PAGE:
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-Didn't sell.

-We taped it in with the reserve which is the best thing

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we could have done because there was no interest here.

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I wouldn't have sold it for £40.

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-Really.

-It's worth twice that, really.

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Yes, yes.

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-Harry, it's good to meet up with you again.

-Thank you.

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You made my day back at the valuation day six weeks ago.

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Oh, you did. Harry walked in with this.

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Look at this. Here's your shell house.

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I just hope someone's prepared to shell out £2 - 300 today.

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I'd like to see it do more than that, but you don't know with auctions.

0:17:570:18:01

No, you don't. That's true.

0:18:010:18:03

What have you been doing in the last few weeks since we saw you.

0:18:030:18:06

Just in the garden, growing vegetables.

0:18:060:18:09

-Yeah, do you like doing that?

-Yes.

0:18:090:18:11

Right, this is now the moment of truth.

0:18:110:18:16

Lot 325 is next.

0:18:160:18:18

The fine, unusual and very rare Victorian model

0:18:180:18:21

of a cottage is made entirely of shells.

0:18:210:18:23

There in the back corner on the side there, lot 325 and I start at £100.

0:18:230:18:29

£100 I have.

0:18:290:18:31

At £100 only, wave if I miss you, it's a rarity, this.

0:18:310:18:35

at £100 where's 110?

0:18:350:18:36

120, 130,

0:18:360:18:38

140, 150, 160,

0:18:380:18:42

-170, 180...

-Come on, we're getting there.

0:18:420:18:45

..190, 200, are you sure?

0:18:450:18:47

Back with me at £200 now.

0:18:470:18:50

At £200 only, 210, 220,

0:18:500:18:54

220 now with me at 220.

0:18:540:18:58

Are you all done at 220?

0:18:580:19:00

-Gone.

-That was easy. I'm satisfied.

0:19:000:19:03

Yeah. I was expecting a little more but nevertheless

0:19:030:19:06

we pitched it at two to three, didn't we?

0:19:060:19:08

Yes, we put a reserve on for £200.

0:19:080:19:10

-Are you happy now with it?

-I'm happy.

0:19:100:19:12

-You're gonna say goodbye to it.

-That's very nice.

0:19:120:19:16

It's got a bit more Sellotape wrapped round it.

0:19:160:19:19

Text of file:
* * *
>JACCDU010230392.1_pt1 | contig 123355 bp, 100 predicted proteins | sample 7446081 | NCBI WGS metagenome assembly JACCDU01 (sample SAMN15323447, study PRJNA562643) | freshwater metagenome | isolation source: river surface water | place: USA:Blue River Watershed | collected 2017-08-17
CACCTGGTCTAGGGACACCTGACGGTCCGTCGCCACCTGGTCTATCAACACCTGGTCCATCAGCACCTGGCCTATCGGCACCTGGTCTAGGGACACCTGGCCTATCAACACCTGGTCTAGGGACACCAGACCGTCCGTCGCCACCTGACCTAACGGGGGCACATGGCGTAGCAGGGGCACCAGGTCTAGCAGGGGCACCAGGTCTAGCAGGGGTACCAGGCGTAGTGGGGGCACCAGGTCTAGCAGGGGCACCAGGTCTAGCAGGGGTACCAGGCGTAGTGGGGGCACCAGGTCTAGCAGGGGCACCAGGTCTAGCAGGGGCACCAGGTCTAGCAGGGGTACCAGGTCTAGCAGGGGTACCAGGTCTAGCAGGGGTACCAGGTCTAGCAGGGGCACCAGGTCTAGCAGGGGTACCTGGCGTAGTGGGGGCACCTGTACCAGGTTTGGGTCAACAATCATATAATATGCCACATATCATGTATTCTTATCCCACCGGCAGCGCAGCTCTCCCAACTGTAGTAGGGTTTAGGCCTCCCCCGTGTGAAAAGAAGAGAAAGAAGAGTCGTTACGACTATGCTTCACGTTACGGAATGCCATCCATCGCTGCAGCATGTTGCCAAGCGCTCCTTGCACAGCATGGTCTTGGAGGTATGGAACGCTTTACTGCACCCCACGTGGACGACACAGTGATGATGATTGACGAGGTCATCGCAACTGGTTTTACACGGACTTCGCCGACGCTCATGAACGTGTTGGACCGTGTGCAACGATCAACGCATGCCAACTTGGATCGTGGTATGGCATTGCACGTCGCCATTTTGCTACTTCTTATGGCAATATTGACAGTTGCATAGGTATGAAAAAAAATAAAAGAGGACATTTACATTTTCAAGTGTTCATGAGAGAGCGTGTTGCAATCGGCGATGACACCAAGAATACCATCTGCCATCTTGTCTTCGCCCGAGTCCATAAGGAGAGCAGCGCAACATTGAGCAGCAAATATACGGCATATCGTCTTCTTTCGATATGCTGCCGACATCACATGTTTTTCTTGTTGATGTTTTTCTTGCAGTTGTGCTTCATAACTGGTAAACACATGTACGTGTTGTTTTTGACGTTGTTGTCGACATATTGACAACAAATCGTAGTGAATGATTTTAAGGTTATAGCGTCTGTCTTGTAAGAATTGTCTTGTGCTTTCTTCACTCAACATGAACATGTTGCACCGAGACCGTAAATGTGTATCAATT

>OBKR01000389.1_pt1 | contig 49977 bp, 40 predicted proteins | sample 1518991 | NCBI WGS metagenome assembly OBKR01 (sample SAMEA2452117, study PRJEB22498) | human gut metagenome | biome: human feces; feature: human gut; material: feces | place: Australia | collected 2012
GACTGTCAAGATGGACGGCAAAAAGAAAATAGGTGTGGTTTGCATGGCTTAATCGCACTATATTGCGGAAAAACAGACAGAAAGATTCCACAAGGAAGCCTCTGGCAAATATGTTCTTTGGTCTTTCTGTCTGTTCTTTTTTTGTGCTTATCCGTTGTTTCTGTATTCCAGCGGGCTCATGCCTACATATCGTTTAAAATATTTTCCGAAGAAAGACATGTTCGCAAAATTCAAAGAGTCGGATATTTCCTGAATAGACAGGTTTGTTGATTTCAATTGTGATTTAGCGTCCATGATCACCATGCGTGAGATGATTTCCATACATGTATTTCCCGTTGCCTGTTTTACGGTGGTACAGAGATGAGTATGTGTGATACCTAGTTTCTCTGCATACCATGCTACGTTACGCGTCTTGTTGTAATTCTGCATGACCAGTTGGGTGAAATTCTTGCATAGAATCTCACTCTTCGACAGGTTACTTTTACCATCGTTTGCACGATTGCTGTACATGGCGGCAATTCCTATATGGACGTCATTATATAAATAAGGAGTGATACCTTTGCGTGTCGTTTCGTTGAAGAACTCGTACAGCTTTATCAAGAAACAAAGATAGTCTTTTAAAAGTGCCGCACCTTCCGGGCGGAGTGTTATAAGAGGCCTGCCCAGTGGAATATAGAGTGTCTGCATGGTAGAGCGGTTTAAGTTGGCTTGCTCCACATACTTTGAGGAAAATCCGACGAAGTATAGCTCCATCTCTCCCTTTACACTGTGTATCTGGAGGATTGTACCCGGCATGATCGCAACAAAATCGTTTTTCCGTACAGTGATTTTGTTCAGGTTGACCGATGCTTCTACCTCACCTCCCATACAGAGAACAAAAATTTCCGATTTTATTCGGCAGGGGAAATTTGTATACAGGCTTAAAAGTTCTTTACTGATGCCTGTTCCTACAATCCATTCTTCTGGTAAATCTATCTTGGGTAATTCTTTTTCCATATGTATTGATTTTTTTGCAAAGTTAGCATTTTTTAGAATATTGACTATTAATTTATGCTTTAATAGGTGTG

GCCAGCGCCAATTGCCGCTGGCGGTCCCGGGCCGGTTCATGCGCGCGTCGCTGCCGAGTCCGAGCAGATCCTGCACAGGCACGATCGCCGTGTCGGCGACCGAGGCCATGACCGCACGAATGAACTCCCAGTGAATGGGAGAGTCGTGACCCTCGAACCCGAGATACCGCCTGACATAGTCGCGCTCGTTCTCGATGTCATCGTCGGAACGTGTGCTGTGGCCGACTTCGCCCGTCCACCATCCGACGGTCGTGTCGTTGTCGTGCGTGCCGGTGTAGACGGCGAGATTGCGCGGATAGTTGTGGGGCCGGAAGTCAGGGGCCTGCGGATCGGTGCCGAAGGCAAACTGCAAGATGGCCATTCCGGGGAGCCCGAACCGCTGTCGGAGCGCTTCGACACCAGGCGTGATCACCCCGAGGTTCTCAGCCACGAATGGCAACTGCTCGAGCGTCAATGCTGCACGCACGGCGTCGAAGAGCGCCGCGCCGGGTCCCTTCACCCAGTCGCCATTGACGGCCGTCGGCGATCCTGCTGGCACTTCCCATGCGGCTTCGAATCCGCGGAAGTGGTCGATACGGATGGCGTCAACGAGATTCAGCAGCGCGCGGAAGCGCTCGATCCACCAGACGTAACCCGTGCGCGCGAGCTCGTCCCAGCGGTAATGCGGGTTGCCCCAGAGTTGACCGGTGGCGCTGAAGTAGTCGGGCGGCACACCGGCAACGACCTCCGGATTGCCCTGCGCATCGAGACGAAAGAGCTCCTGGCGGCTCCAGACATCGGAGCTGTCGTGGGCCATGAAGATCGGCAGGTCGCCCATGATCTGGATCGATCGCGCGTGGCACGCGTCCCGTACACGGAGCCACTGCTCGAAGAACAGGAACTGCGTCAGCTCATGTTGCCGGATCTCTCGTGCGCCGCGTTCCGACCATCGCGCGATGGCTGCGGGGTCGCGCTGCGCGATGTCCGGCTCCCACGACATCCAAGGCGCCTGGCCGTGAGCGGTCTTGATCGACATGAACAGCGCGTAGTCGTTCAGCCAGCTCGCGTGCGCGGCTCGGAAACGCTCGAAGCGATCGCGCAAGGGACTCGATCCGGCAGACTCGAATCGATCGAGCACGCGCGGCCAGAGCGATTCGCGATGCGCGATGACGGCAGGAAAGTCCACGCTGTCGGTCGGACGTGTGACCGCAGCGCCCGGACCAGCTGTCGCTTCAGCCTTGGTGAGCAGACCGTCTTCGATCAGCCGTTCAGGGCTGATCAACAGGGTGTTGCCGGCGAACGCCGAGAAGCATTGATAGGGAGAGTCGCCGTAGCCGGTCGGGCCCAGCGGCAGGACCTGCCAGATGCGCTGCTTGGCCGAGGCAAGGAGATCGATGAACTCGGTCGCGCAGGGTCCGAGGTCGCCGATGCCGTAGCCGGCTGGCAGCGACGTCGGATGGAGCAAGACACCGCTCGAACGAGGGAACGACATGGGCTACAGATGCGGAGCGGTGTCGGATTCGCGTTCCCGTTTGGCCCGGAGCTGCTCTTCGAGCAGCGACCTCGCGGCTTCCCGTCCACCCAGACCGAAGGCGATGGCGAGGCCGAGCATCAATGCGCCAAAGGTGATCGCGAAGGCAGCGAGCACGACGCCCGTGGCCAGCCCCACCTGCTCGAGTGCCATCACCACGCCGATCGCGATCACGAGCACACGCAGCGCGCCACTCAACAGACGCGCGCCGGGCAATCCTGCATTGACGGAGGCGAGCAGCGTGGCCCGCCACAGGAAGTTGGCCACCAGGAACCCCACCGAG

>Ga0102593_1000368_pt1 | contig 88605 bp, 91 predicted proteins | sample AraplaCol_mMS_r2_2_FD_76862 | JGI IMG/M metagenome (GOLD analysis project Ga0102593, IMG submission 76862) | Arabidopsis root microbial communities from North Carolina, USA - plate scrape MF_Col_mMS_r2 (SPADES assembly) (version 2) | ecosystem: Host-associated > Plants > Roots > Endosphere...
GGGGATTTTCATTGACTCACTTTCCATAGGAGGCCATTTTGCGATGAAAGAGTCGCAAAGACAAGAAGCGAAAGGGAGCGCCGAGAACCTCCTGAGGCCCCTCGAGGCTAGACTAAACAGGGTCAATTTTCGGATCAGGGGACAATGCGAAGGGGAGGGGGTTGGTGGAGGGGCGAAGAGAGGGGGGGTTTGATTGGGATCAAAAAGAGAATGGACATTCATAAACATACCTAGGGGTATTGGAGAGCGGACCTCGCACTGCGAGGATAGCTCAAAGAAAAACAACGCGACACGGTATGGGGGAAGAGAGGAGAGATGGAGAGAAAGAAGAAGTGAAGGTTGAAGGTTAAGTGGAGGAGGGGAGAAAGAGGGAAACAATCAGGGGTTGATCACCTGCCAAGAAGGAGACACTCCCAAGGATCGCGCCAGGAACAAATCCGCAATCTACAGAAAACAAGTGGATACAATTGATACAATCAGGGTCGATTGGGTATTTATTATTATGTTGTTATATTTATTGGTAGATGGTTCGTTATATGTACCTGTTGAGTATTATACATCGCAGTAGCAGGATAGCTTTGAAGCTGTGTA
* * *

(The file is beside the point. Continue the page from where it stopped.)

I see it. Yes, that's right.

0:19:190:19:21

Hey, it's gradually falling apart.

0:19:210:19:24

-Harry, it's been a pleasure to meet you.

-And you.

0:19:240:19:26

-Get back to the garden. Few hundred quid in your pocket.

-Yes.

0:19:260:19:30

Taking the rostrum for this next lot is auctioneer, Steve Stockton.

0:19:300:19:34

-It's good to see you again.

-Thank you.

0:19:340:19:36

Pair of vases from Stoke-on-Trent. Late 19th century...£50-80.

0:19:360:19:40

Early Carlton Ware.

0:19:400:19:42

Should do a bit more as pair?

0:19:420:19:44

Well, I think that's fairly accurate.

0:19:440:19:46

Is it? He's sticking by his guns.

0:19:460:19:49

-He's a cheeky chap, really.

-Yeah.

0:19:490:19:51

You're not giving anything away here.

0:19:510:19:53

I sometimes put my neck on the line.

0:19:530:19:55

Well, I am, I'm saying it's right.

0:19:550:19:58

We have a pair of W&R Florida pattern vases.

0:19:580:20:01

Slot 490 and I have two bids on the sheet.

0:20:010:20:06

Going to start that £42 do I see 5?

0:20:060:20:10

£42 now where's 5? 45, 48, 50, 55,

0:20:100:20:14

55 with me, do I see 60?

0:20:140:20:17

55 with me on commission, do I see 60? Any advance on £55?

0:20:170:20:23

-£55, Stephanie.

-That's good.

0:20:230:20:26

-That's all right.

-You were right.

0:20:260:20:28

-Stuck to your guns.

-Yeah.

0:20:280:20:29

We've got to give you that one, then.

0:20:290:20:31

-That's good.

-That put a big smile on your face.

0:20:330:20:36

You were first in the valuation day, weren't you? You were. Got up really early for that?

0:20:360:20:41

It was my sister-in-law that dragged me along because I have to hold my hands up.

0:20:410:20:45

Never seen the program.

0:20:450:20:47

But she dragged me along because of you, I think.

0:20:470:20:50

I wasn't quite sure why when I got there...

0:20:500:20:52

..she's just got back from Egypt and she's not well, so couldn't make it.

0:20:540:20:58

-Well, send her my love.

-I will, I will. Yes, OK.

0:20:580:21:00

-Thank you so much for coming in.

-Thank you.

0:21:000:21:03

You can send her home with one of these.

0:21:030:21:05

-I carry it with me to remind me of him, but you can have it.

-Thank you.

0:21:050:21:08

Could he sign it at the back.

0:21:080:21:10

Just to her, not me.

0:21:100:21:12

Now imagine living in a beautiful old house

0:21:230:21:25

in the countryside just like this one.

0:21:250:21:28

A dream come true for most of us.

0:21:280:21:30